There was an increase in white blood cell counts during and after the CPB with a maximum at 24 h after the end of CPB in both the control and parecoxib groups (Table 3). When comparing the two groups, a significantly higher leucocytosis was seen in the control group (T2∼T5), and parecoxib reduced the peak leucocyte counts 24 h after CPB (control group, 21.2 ± 3.8 × 109 l−1; parecoxib group, 18.6 ± 2.9 × 109 l−1; P < 0.001). The elevation in white blood cells was dominated by an increase in circulating neutrophils, which showed a significant difference between the two groups, being higher in the control group at 24 h after CPB (control group, 16.3 ± 2.2 × 109 l−1; parecoxib group, 14.6 ± 3.0 × 109 l−1; P < 0.001). An unexpected finding was that neutrophil numerical counts in the parecoxib group were even higher at 48 h post-CPB than in the control group, though there was no statistical difference (control group10.8 ± 2.8 × 109 l−1; parecoxib group11.0 ± 2.4 × 109 l−1; P > 0.5).
|Time||Total leucocyte count||Neutrophil count||Monocytes count|
|(109 l−1)||(109 l−1)||(109 l−1)|
|Control group||Parecoxib group||Control group||Parecoxib group||Control group||Parecoxib group|
|T1||6.3 ± 1.0||6.3 ± 0.8||2.6 ± 0.6||2.5 ± 0.5||0.3 ± 0.12||0.4 ± 0.11|
|T2||12.9 ± 1.9||8.9 ± 2.1*||9.5 ± 1.6||7.0 ± 1.7*||0.7 ± 0.11||0.6 ± 0.11|
|T3||14.8 ± 2.3||11.9 ± 1.4*||11.6 ± 2.3||9.1 ± 1.5*||0.8 ± 0.13||0.9 ± 0.20|
|T4||16.7 ± 2.4||14.2 ± 1.9*||13.9 ± 3.0||11.8 ± 2.9*||1.0 ± 0.15||1.2 ± 0.21|
|T5||21.2 ± 3.8||18.6 ± 2.9*||16.3 ± 2.2||14.6 ± 3.0*||1.2 ± 0.16||1.3 ± 0.31|
|T6||14.0 ± 3.7||14.9 ± 3.2||10.8 ± 2.8||11.0 ± 2.4||1.4 ± 0.25||1.3 ± 0.28|
The mean pre-operative platelet counts (103 μl−1 ± SD) were comparable in both the control (230.7 ± 68.5) and the parecoxib groups (228.0 ± 59.3). The decrease in platelet counts 2 h after bypass was not significant between the two groups. (210.3 ± 73.0 in the parecoxib group vs. 217.1 ± 45.9 in the control group).
Following cardiac surgery with CPB, CK-MB values significantly increased in both groups from baseline and reached peak concentrations 24 h after CPB. When comparing the two groups, the CK-MB peak concentrations were significantly reduced by parecoxib (17.4 μg l−1 ± 5.2 vs. 26.9 μg l−1 ± 6.9, 95% CI −10.9, −8.1, P < 0.001) (Figure 3). Pre-operative troponin T concentrations in all patients were below the detectable level of the assay (<0.1 μg l−1). After bypass, there was significant release of troponin T in both groups with troponin T concentrations remaining above baseline over the 72 h period, thus indicating myocardial damage. Peak troponin T concentrations occurred at 6 h post-bypass in both groups with a significantly lower release of the marker in the parecoxib group (2 μg l−1 ± 0.62 vs. 3.5 μg l−1 ± 0.78, 95% CI −1.7, −1.3, P < 0.001) (Figure 4).
Although inflammatory cytokine release and the neutrophil activation stimulated by CPB was inhibited by parecoxib, the frequency of post-operative complications showed no significant differences between two groups (Table 4).
|Complications||Control group||Parecoxib group|
|(n = 149)||(n = 147)|
Although it has been demonstrated that COX-2 expression is up-regulated in many tissues after CPB and is involved in the pathogenesis of adverse events after cardiac surgery [9, 17], the strategy aimed at targeting the inhibition of COX-2 has not been adequately evaluated in clinical trials. Previous literature has documented that COX inhibitors, decreased the duration of post-operative fever, chest pain, myalgias and malaise after CPB . In the present study, we have demonstrated that intra-operative parecoxib could blunt the inflammatory cytokine response and inhibit the rise in neutrophil counts that follows CPB in patients undergoing elective mitral valve replacement. Intra-operative parecoxib could also afford protection against myocardial injury, reflected by a decrease in the biochemical markers of cardiac injury, cTnT and CK-MB. However, this was not translated in clinical outcomes probably due to the low rate of adverse cardiac complications that were observed in our study.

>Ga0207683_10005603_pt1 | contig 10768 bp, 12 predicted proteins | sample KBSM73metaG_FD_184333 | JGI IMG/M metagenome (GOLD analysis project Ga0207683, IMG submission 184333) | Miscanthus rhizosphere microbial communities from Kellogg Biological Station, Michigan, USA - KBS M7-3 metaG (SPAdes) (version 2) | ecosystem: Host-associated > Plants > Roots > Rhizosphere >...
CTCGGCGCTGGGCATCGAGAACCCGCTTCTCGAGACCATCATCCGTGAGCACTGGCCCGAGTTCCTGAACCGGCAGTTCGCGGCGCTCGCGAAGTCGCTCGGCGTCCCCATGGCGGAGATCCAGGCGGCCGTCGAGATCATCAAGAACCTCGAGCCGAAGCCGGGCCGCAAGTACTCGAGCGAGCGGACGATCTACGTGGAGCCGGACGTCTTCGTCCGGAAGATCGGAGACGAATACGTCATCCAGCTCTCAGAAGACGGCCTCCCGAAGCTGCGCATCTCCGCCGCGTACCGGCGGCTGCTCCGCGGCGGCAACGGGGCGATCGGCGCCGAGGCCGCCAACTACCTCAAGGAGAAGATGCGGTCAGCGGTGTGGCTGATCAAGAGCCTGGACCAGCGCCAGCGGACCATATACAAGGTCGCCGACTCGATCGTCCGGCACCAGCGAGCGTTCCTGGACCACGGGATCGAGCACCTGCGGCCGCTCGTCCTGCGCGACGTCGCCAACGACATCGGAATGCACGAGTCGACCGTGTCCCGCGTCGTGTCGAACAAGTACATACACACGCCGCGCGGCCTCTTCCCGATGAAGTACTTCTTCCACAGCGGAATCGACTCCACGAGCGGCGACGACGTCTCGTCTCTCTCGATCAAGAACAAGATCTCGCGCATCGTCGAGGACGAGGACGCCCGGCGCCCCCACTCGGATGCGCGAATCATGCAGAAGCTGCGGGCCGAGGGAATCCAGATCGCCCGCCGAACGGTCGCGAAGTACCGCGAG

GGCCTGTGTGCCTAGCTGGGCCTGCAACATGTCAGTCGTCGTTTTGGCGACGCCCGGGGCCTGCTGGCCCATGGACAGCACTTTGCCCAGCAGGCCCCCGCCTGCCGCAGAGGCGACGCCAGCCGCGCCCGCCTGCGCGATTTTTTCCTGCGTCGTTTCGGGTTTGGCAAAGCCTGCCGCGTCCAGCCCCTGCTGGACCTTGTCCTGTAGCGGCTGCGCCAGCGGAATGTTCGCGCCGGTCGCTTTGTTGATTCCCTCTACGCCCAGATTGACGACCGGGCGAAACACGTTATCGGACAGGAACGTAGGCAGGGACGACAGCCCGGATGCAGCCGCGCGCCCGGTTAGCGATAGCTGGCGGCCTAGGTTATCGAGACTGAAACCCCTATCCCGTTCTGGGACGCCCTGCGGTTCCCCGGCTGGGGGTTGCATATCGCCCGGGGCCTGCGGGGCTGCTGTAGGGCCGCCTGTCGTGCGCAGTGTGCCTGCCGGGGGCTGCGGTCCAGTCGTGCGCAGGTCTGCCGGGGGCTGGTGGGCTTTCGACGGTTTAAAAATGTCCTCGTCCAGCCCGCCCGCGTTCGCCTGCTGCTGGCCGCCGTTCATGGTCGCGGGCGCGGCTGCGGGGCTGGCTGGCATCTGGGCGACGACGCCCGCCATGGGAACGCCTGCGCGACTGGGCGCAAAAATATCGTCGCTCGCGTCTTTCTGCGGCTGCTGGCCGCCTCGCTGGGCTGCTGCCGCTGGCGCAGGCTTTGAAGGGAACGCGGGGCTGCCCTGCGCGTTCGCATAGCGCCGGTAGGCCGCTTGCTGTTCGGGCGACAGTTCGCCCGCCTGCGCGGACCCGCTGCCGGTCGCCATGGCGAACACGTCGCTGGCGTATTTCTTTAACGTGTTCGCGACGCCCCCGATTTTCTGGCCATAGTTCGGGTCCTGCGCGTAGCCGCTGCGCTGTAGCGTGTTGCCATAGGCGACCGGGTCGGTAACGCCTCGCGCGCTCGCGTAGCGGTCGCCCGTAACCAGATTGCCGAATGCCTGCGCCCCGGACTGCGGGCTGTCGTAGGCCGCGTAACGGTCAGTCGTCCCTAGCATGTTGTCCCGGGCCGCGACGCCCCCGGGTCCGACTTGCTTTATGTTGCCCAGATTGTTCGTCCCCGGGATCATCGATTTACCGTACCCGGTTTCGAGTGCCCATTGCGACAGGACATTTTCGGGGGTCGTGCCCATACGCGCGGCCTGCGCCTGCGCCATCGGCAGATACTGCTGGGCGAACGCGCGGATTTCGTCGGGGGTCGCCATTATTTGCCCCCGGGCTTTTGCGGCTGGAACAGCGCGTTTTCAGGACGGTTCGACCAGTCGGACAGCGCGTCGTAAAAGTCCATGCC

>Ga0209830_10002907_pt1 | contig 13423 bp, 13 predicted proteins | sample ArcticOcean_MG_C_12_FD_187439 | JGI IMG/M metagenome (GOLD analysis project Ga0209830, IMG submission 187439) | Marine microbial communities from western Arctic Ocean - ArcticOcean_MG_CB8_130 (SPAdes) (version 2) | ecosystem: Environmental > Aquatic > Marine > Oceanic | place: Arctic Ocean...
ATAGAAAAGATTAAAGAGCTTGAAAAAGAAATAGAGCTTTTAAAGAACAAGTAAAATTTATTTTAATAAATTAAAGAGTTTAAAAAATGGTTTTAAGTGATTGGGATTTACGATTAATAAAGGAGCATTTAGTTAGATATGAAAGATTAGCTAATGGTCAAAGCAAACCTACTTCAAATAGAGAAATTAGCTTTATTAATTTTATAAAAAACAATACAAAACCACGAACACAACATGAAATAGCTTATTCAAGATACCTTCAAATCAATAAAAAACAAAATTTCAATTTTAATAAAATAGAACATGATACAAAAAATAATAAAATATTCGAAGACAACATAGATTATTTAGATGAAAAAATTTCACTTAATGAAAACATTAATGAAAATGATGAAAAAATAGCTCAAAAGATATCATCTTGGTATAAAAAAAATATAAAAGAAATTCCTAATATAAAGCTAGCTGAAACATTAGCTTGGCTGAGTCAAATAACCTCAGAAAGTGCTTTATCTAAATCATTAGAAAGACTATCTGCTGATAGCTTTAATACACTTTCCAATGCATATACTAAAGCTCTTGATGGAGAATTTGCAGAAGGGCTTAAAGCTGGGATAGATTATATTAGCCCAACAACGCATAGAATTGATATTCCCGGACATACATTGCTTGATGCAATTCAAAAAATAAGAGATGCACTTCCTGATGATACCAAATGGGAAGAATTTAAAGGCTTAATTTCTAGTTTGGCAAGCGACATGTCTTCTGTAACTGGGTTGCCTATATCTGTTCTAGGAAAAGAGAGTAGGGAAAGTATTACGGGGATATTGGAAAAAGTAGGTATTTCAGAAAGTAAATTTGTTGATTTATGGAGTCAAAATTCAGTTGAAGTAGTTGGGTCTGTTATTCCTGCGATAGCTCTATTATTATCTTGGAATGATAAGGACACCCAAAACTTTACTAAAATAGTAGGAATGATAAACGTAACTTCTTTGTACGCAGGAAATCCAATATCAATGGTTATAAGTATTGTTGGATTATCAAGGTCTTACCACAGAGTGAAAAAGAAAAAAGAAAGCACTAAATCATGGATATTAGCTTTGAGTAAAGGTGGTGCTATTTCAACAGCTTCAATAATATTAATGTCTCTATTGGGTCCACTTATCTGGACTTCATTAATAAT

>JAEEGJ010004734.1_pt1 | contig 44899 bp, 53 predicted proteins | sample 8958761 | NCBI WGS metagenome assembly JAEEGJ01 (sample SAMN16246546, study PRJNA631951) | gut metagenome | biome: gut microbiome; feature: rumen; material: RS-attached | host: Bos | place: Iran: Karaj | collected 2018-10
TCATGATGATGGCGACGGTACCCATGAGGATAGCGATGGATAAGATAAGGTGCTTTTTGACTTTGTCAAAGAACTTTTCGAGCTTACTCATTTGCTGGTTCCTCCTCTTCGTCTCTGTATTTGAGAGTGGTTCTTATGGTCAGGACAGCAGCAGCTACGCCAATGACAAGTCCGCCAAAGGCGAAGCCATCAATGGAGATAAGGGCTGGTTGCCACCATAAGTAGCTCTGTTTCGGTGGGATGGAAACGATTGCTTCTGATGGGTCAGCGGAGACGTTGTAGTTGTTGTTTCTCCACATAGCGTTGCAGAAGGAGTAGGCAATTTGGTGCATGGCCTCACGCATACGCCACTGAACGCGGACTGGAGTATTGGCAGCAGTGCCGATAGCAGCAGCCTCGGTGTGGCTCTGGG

Prostanoids are important mediators in physiological responses, such as inflammation and thrombosis, synthesized by two isoforms of cyclo-oxygenases. Inhibition of prostanoids synthesis has contributed to the anti-inflammatory effects of cyclo-oxygenase inhibitors. Hinson et al. demonstrated in a rat model of peritoneal inflammation that COX-2 up-regulation was involved in the production of PGE2 which in turn induced IL-6 production . Some NSAIDS also possess certain cyclo-oxygenase-independent mechanisms by which they can influence inflammation . At the core of this effect lie the transcriptional factors NF-κB and AP-1 which regulate the expression of pro-inflammatory mediators, cytokines, chemokines and cell adhesion molecules.
A plethora of pro-inflammatory and anti-inflammatory cytokines are released during the acute inflammatory response that follows CPB. It has been emphasized that the balance between pro-inflammatory and anti-inflammatory cytokines is essential for the clinical prognosis after CPB . Pro-inflammatory cytokines, such as IL-6, IL-8, TNF-α, IL-1β, are strongly associated with post = operative complications . Serum IL-6 concentrations correlate with post-operative morbidity in paediatric patients undergoing open heart surgery . IL-8 is a powerful neutrophil chemo-attractant  and a marker of tissue damage. The role of IL-10 as an anti-inflammatory cytokine has to be emphasized. It suppresses the production of pro-inflammatory cytokines and inhibits neutrophil-endothelial interaction [25, 26]. In addition to its anti-inflammatory properties, IL-10 also exhibits an immunosuppressive function . The protection that parecoxib can provide against myocardial injury, that arises following operation trauma and CPB, might correlate with the regulation of the balance of cytokines.